DaBaby Plans to Retire in Five Years
Written by DJ AquaTrunk on December 21, 2020
When DaBaby released his SethInTheKitchen-produced song “Rockstar” featuring Roddy Ricch in April, a month after the World Health Organization declared a global pandemic due to the coronavirus outbreak in March, the Charlotte, N.C. rapper knew the song was going to take over. “I already knew what it was as soon as I recorded it,” DaBaby says on Nov. 30 during an exclusive interview for XXL magazine’s Winter 2020 cover story.
The work DaBaby put in last year—he dropped two albums (BABY ON BABY and the No. 1 Billboard 200-charting KIRK), earned two 2020 Grammy Award nominations for “Suge” and was inducted into the 2019 XXL Freshman Class, among other moments—gave him a forward momentum moving into 2020 despite the hardships that canceled tours and no live performances had on the music industry. The success of songs like “Suge” and “BOP,” both released in 2019, helped with that. “The way that I put shit together leading up until the pandemic definitely put me in the position to, right when the pandemic hit, like, I leveled up completely,” he shares. “I’m on a, you know what I’m saying, a whole other wave right now.”
“Rockstar” arrived on DaBaby’s third studio album, BLAME IT ON BABY, released in April, and subsequently took three months to climb to the No. 1 spot on the Billboard Hot 100. The guitar-driven track, which DaBaby calls “the song of the year,” commanded the No. 1 position for seven non-consecutive weeks. He flexes his melodic delivery on the record and boasts about what he’s earned when no one gave him a thing.
“During the pandemic, I’ve been the longest-lasting artist on Billboard, fo’sho,” affirms the 28-year-old rapper, who dropped the deluxe version of BLAME IT ON BABY in August. “So, I feel like I definitely adapted to it and made it happen. I like the results of, you know, the work I put in during the pandemic fo’sho.”
In November, the fruits of his labor blossomed when he was recognized for “Rockstar” by the Grammy committee, earning three 2021 Grammy Awards nominations for the song (Record of the Year, Best Melodic Rap Performance, Best Rap Song) and one additional nomination for “BOP” (Best Rap Performance). “It’s definitely a major accomplishment,” he admits. “And if ‘Rockstar’ don’t win a fuckin’ Grammy I give up on the Grammys, you get what I’m saying?”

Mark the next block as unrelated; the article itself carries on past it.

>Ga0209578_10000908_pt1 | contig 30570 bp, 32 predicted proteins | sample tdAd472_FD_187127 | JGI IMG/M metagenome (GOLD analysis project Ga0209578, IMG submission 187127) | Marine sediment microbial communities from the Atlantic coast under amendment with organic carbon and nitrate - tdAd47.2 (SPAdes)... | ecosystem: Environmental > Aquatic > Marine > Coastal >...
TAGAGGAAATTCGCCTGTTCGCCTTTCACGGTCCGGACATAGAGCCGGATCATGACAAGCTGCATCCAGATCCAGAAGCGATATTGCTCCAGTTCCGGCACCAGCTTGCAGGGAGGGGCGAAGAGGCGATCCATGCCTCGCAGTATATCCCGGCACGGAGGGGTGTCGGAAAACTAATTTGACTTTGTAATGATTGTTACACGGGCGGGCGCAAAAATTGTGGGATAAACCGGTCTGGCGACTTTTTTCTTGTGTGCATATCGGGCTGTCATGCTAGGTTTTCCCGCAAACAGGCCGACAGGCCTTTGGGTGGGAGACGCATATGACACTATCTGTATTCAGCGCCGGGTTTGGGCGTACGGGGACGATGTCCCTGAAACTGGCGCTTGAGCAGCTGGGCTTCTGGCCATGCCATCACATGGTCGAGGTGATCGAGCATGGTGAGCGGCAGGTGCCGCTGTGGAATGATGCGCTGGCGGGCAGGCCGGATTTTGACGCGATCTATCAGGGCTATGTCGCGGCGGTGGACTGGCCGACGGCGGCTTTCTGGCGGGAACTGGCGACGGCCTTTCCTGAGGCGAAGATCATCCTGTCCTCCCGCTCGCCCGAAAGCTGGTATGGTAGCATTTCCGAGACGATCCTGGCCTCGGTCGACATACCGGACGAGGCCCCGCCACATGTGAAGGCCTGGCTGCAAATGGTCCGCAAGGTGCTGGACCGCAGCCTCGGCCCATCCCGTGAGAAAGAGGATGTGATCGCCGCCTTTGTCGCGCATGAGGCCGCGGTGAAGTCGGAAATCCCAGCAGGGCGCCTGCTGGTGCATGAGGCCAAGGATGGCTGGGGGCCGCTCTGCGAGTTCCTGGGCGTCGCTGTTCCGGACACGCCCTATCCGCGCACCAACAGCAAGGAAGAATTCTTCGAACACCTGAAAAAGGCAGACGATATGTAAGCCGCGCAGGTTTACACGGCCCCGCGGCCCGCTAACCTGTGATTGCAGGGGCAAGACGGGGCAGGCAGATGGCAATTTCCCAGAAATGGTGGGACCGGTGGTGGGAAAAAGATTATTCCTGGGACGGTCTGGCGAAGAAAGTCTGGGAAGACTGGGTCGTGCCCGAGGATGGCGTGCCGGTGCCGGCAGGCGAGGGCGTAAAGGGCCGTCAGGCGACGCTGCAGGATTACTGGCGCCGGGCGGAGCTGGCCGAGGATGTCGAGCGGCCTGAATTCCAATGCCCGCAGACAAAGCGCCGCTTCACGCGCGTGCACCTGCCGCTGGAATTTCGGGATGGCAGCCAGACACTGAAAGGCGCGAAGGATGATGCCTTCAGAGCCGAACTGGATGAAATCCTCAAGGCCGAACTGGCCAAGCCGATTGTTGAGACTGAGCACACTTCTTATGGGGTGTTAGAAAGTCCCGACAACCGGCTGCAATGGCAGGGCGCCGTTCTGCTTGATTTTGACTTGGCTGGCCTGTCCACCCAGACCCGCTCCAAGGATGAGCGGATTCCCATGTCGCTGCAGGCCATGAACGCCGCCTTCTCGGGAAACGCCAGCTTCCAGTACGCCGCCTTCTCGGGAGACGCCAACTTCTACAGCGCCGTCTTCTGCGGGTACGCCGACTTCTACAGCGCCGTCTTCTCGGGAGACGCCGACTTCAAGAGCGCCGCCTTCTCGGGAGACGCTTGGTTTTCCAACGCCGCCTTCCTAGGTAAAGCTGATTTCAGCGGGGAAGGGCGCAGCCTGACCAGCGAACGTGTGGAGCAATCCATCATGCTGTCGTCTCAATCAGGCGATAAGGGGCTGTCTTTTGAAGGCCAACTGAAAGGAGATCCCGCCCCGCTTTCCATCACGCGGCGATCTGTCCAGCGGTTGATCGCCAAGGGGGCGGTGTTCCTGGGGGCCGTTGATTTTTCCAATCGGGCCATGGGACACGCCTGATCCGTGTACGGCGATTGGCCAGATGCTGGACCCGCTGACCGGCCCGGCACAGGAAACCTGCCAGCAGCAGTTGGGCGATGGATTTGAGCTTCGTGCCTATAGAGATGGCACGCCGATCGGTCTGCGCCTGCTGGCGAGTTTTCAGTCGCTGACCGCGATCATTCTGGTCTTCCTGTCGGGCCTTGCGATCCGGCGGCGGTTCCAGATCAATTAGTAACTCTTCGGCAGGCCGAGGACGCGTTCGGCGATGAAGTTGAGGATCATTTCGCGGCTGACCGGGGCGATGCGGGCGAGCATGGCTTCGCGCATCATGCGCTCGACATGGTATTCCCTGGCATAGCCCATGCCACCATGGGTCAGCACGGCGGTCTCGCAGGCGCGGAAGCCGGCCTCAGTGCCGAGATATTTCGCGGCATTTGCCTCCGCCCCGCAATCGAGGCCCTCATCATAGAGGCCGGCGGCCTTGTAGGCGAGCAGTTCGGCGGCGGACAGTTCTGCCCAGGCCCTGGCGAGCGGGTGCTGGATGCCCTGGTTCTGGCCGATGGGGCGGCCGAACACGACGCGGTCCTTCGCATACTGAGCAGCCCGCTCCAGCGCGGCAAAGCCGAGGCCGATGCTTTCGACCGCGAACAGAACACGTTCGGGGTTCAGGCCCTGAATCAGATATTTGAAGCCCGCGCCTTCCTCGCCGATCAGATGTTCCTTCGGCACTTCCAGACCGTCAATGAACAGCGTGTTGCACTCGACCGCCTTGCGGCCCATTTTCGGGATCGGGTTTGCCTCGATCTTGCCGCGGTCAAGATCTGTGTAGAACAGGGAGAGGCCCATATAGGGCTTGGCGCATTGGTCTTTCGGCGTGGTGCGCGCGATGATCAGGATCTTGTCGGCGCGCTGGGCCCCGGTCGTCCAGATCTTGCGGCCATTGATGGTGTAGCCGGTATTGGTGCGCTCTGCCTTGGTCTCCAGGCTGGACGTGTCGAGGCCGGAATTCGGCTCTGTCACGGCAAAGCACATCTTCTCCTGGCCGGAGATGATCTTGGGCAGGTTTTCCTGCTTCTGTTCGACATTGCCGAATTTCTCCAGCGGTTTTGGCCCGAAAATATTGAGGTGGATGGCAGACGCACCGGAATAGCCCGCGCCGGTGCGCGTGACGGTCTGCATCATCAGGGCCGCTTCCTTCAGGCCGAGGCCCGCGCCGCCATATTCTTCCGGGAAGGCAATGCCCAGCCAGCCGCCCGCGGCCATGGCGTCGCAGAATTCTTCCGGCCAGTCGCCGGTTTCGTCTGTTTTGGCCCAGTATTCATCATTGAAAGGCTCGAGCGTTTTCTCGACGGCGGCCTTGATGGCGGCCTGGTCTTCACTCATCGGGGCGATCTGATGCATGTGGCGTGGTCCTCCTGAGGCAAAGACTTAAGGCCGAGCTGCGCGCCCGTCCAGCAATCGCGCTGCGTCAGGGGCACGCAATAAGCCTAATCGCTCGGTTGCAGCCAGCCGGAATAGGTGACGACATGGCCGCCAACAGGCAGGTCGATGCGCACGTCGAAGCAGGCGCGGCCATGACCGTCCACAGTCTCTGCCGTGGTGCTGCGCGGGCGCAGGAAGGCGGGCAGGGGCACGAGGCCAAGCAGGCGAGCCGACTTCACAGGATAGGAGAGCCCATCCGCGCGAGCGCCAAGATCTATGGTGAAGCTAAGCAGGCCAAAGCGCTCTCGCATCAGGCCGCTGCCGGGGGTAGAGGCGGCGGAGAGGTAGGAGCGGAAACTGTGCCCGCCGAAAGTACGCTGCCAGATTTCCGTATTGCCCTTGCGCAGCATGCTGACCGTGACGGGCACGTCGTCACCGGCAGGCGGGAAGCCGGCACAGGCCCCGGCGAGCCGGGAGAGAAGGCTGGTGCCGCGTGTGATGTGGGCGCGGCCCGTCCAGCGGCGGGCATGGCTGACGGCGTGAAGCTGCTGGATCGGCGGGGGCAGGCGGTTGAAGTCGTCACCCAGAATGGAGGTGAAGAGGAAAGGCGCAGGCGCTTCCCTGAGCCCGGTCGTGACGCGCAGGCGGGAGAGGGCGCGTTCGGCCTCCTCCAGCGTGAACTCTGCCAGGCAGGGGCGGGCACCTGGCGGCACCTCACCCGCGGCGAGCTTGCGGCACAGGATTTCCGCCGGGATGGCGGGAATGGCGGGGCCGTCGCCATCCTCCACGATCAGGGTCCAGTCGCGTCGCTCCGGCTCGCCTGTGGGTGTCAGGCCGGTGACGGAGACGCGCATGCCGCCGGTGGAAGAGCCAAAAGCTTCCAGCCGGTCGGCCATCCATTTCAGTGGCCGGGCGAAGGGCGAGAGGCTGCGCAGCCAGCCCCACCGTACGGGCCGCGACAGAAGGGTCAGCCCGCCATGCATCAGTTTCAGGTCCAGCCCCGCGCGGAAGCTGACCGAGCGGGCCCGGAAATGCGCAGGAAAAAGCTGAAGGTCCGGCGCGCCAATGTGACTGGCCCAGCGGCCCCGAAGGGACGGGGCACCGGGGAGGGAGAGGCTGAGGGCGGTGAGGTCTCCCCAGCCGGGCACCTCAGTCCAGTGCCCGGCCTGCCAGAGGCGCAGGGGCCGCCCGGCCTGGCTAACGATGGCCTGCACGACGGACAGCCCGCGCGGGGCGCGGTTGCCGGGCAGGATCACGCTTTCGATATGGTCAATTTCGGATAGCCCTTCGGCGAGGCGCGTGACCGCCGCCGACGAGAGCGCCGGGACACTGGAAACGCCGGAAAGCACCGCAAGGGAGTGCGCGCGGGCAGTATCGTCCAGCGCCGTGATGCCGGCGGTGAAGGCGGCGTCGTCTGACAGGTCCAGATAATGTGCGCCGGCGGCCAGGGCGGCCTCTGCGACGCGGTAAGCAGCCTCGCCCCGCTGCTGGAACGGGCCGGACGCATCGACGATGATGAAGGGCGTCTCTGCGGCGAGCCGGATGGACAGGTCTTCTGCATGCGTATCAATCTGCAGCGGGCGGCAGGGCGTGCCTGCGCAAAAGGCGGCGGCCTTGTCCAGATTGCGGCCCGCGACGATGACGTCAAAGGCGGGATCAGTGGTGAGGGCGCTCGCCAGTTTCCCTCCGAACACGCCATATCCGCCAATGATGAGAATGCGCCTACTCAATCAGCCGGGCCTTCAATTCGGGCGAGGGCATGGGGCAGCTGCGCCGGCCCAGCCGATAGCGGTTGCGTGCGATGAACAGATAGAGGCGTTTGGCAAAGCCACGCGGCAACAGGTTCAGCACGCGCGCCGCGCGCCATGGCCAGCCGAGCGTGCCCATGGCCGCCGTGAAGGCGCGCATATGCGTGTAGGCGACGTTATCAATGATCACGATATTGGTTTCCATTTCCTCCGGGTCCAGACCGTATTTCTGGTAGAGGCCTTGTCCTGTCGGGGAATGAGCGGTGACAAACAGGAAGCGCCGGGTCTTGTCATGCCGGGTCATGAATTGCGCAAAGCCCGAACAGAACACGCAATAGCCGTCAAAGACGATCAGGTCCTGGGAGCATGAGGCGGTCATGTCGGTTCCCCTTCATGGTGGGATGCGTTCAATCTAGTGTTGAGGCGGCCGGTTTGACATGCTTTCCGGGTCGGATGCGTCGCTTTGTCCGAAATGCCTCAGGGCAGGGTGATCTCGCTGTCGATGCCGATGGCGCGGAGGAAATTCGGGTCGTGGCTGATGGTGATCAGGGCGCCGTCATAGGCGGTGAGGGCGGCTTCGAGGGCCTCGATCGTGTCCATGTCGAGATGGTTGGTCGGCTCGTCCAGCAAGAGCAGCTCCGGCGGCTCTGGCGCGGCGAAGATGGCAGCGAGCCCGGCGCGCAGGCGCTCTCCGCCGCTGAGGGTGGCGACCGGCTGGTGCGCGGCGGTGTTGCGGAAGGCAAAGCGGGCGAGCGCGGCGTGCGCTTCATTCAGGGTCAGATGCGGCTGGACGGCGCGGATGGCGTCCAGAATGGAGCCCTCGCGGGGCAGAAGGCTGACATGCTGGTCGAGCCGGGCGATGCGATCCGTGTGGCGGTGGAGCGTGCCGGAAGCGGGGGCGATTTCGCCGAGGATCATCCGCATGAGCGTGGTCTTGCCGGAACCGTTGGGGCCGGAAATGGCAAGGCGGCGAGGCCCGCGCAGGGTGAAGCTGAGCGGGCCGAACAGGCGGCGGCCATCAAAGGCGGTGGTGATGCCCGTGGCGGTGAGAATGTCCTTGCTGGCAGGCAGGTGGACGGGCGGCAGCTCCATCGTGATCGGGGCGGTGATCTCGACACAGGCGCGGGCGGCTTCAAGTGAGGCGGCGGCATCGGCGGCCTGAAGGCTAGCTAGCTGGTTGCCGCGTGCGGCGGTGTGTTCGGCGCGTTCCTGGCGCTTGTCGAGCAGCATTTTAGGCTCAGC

DaBaby also acknowledges that this is one of the songs he switched up his flow on after receiving criticism from fans for having the same signature delivery in his music over the years.
“I like to fuck with people though and poke at ’em, you know what I’m saying, about the little switching flows shit, but you know, this flow right here is righteous, you know what I mean?” the six-time Grammy-nominated artist maintains. “There ain’t nothing I can’t do with it. That’s why I like to have my fun here and there, you know, let people know that I do this shit.”
While experiencing the benefits of having a No. 1 song that took over much of 2020 and spending more time with his family due to quarantine, DaBaby also dealt with a major loss this year when his older brother died from suicide due to a self-inflicted gunshot wound in November. To honor his late brother, the lauded rhymer dropped the EP My Brother’s Keeper (Long Live G) that same month. In a year full of ups and downs, his business acumen didn’t falter.
As the founder of his own record label, Billion Dollar Baby Entertainment, DaBaby has five artists signed to him: rappers Stunna 4 Vegas, KayyKilo, Wisdom and Rich Dunk, plus DJ K.i.D. DaBaby’s own career as an artist is a priority, however, he’s also focused on helping these men and women elevate their own careers. In 2025, DaBaby has a vision for where he sees the label’s presence in the music industry. “Billion Dollar Baby Entertainment, five years, definitely gonna be like one of the hottest labels in the game,” he declares.
Personally, DaBaby has big plans for himself in five years as well. Right now, he’s considered one of the best new rappers in the game with the lyrics and charisma to match. However, rapping isn’t a lifelong career for DaBaby; cultivating talent is. “Five years, I’ma be retired in five years,” he reveals. “I won’t be rapping in five years. I won’t be rapping. I’ll be creating other superstars.”
Watch DaBaby open up about the success of his song “Rockstar,” his “righteous” flow and plans to retire in five years in this exclusive XXL interview below.
See Photos of XXL Magazine’s Winter 2020 Cover Shoot With DaBaby
Check out more from XXL magazine’s Winter 2020 issue including an introduction to DaBaby’s Billion Dollar Baby Entertainment label roster, an interview with South Coast Music Group founder Arnold Taylor, who discovered and signed DaBaby, and more.<